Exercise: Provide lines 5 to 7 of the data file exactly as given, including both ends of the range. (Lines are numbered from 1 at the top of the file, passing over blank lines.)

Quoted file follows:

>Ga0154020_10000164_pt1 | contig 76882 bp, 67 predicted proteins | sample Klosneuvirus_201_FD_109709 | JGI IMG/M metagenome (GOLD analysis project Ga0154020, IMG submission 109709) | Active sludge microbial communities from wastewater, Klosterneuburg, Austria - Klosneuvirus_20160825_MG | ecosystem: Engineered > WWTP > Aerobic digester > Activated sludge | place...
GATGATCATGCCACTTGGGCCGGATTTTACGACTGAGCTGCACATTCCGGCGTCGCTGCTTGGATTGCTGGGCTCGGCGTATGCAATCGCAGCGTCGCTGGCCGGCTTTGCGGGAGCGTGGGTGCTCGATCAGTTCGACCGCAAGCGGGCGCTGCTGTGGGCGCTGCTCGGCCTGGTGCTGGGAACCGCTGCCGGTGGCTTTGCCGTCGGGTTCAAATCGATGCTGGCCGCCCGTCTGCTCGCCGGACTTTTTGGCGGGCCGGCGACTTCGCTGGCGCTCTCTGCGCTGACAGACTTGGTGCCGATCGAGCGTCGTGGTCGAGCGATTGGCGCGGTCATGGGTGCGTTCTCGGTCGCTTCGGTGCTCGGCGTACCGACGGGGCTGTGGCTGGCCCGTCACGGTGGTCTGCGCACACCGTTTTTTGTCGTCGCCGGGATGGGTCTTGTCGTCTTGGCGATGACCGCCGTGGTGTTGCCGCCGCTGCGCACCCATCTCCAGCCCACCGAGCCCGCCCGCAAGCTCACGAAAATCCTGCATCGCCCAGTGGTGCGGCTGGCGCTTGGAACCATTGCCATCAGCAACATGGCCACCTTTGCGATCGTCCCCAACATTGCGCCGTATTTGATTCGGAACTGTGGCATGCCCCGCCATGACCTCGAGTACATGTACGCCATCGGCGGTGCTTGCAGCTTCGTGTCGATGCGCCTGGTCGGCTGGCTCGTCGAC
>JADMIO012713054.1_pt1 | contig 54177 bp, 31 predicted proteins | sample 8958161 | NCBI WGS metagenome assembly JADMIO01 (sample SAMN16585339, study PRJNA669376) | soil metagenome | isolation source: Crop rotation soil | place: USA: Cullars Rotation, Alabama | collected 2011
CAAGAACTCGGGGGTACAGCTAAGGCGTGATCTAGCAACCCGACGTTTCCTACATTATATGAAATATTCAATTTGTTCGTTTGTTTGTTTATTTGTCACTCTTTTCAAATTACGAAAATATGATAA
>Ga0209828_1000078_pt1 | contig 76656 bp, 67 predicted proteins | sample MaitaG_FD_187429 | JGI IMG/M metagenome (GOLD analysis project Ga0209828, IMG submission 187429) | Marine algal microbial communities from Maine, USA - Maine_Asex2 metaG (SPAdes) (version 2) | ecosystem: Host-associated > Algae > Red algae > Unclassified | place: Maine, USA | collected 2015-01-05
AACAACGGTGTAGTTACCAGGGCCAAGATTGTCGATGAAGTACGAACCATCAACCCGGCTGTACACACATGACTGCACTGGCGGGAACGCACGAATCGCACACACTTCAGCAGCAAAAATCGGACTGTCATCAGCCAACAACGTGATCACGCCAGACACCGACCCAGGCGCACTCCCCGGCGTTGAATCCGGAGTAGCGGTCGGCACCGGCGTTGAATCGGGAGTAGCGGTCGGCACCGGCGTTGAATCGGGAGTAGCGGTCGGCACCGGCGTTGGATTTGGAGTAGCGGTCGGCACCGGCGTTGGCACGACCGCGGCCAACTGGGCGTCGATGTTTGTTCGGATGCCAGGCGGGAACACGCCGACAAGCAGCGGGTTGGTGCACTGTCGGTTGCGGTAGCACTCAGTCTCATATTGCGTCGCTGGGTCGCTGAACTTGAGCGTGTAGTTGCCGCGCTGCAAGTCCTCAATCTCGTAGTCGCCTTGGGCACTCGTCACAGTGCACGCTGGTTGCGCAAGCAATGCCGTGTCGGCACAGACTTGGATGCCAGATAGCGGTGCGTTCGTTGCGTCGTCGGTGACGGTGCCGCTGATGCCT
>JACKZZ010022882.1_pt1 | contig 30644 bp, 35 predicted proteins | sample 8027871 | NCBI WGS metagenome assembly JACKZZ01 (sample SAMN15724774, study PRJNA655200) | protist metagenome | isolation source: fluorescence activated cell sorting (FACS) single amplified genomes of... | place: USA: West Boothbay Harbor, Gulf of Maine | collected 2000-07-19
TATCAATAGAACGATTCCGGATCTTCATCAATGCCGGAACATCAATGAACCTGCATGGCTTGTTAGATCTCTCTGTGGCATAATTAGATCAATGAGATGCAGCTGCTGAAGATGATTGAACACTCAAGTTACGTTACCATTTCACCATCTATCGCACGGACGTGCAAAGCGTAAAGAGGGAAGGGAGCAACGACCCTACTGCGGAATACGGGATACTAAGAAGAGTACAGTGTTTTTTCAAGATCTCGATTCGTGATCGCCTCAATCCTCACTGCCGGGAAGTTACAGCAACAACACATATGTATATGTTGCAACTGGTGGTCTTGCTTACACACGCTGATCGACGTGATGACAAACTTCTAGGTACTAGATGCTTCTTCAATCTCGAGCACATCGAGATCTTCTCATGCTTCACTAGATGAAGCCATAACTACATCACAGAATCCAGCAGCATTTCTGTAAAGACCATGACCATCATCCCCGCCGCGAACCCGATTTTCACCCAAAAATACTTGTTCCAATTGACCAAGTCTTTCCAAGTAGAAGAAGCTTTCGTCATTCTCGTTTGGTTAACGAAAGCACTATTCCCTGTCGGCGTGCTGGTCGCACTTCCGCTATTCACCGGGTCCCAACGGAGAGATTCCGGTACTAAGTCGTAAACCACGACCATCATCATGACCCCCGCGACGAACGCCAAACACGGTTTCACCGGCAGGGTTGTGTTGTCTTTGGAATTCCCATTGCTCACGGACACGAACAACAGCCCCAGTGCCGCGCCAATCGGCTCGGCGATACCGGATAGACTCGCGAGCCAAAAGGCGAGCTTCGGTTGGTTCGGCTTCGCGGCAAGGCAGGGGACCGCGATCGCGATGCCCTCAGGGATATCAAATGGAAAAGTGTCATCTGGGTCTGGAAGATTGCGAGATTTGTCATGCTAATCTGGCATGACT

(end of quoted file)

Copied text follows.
>Ga0209828_1000078_pt1 | contig 76656 bp, 67 predicted proteins | sample MaitaG_FD_187429 | JGI IMG/M metagenome (GOLD analysis project Ga0209828, IMG submission 187429) | Marine algal microbial communities from Maine, USA - Maine_Asex2 metaG (SPAdes) (version 2) | ecosystem: Host-associated > Algae > Red algae > Unclassified | place: Maine, USA | collected 2015-01-05
AACAACGGTGTAGTTACCAGGGCCAAGATTGTCGATGAAGTACGAACCATCAACCCGGCTGTACACACATGACTGCACTGGCGGGAACGCACGAATCGCACACACTTCAGCAGCAAAAATCGGACTGTCATCAGCCAACAACGTGATCACGCCAGACACCGACCCAGGCGCACTCCCCGGCGTTGAATCCGGAGTAGCGGTCGGCACCGGCGTTGAATCGGGAGTAGCGGTCGGCACCGGCGTTGAATCGGGAGTAGCGGTCGGCACCGGCGTTGGATTTGGAGTAGCGGTCGGCACCGGCGTTGGCACGACCGCGGCCAACTGGGCGTCGATGTTTGTTCGGATGCCAGGCGGGAACACGCCGACAAGCAGCGGGTTGGTGCACTGTCGGTTGCGGTAGCACTCAGTCTCATATTGCGTCGCTGGGTCGCTGAACTTGAGCGTGTAGTTGCCGCGCTGCAAGTCCTCAATCTCGTAGTCGCCTTGGGCACTCGTCACAGTGCACGCTGGTTGCGCAAGCAATGCCGTGTCGGCACAGACTTGGATGCCAGATAGCGGTGCGTTCGTTGCGTCGTCGGTGACGGTGCCGCTGATGCCT
>JACKZZ010022882.1_pt1 | contig 30644 bp, 35 predicted proteins | sample 8027871 | NCBI WGS metagenome assembly JACKZZ01 (sample SAMN15724774, study PRJNA655200) | protist metagenome | isolation source: fluorescence activated cell sorting (FACS) single amplified genomes of... | place: USA: West Boothbay Harbor, Gulf of Maine | collected 2000-07-19